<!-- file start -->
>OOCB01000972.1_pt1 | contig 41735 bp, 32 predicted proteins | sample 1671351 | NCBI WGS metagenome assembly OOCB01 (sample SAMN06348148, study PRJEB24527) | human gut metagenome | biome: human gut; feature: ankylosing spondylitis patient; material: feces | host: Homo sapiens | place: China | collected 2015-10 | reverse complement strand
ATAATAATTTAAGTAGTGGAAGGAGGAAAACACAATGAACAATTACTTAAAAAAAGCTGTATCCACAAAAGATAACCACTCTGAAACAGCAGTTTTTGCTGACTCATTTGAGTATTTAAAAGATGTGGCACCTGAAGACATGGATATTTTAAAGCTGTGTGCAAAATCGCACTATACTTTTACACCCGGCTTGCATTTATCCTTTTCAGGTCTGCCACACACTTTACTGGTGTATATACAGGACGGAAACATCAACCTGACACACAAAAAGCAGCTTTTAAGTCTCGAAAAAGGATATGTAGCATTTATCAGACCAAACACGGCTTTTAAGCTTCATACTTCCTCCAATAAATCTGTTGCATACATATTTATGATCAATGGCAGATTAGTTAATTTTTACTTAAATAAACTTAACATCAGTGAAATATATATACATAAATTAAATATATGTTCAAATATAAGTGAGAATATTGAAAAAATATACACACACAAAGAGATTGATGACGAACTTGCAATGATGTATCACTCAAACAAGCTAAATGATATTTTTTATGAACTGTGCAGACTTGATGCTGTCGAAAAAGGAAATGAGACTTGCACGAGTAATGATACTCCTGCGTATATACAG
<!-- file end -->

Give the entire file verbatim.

>OOCB01000972.1_pt1 | contig 41735 bp, 32 predicted proteins | sample 1671351 | NCBI WGS metagenome assembly OOCB01 (sample SAMN06348148, study PRJEB24527) | human gut metagenome | biome: human gut; feature: ankylosing spondylitis patient; material: feces | host: Homo sapiens | place: China | collected 2015-10 | reverse complement strand
ATAATAATTTAAGTAGTGGAAGGAGGAAAACACAATGAACAATTACTTAAAAAAAGCTGTATCCACAAAAGATAACCACTCTGAAACAGCAGTTTTTGCTGACTCATTTGAGTATTTAAAAGATGTGGCACCTGAAGACATGGATATTTTAAAGCTGTGTGCAAAATCGCACTATACTTTTACACCCGGCTTGCATTTATCCTTTTCAGGTCTGCCACACACTTTACTGGTGTATATACAGGACGGAAACATCAACCTGACACACAAAAAGCAGCTTTTAAGTCTCGAAAAAGGATATGTAGCATTTATCAGACCAAACACGGCTTTTAAGCTTCATACTTCCTCCAATAAATCTGTTGCATACATATTTATGATCAATGGCAGATTAGTTAATTTTTACTTAAATAAACTTAACATCAGTGAAATATATATACATAAATTAAATATATGTTCAAATATAAGTGAGAATATTGAAAAAATATACACACACAAAGAGATTGATGACGAACTTGCAATGATGTATCACTCAAACAAGCTAAATGATATTTTTTATGAACTGTGCAGACTTGATGCTGTCGAAAAAGGAAATGAGACTTGCACGAGTAATGATACTCCTGCGTATATACAG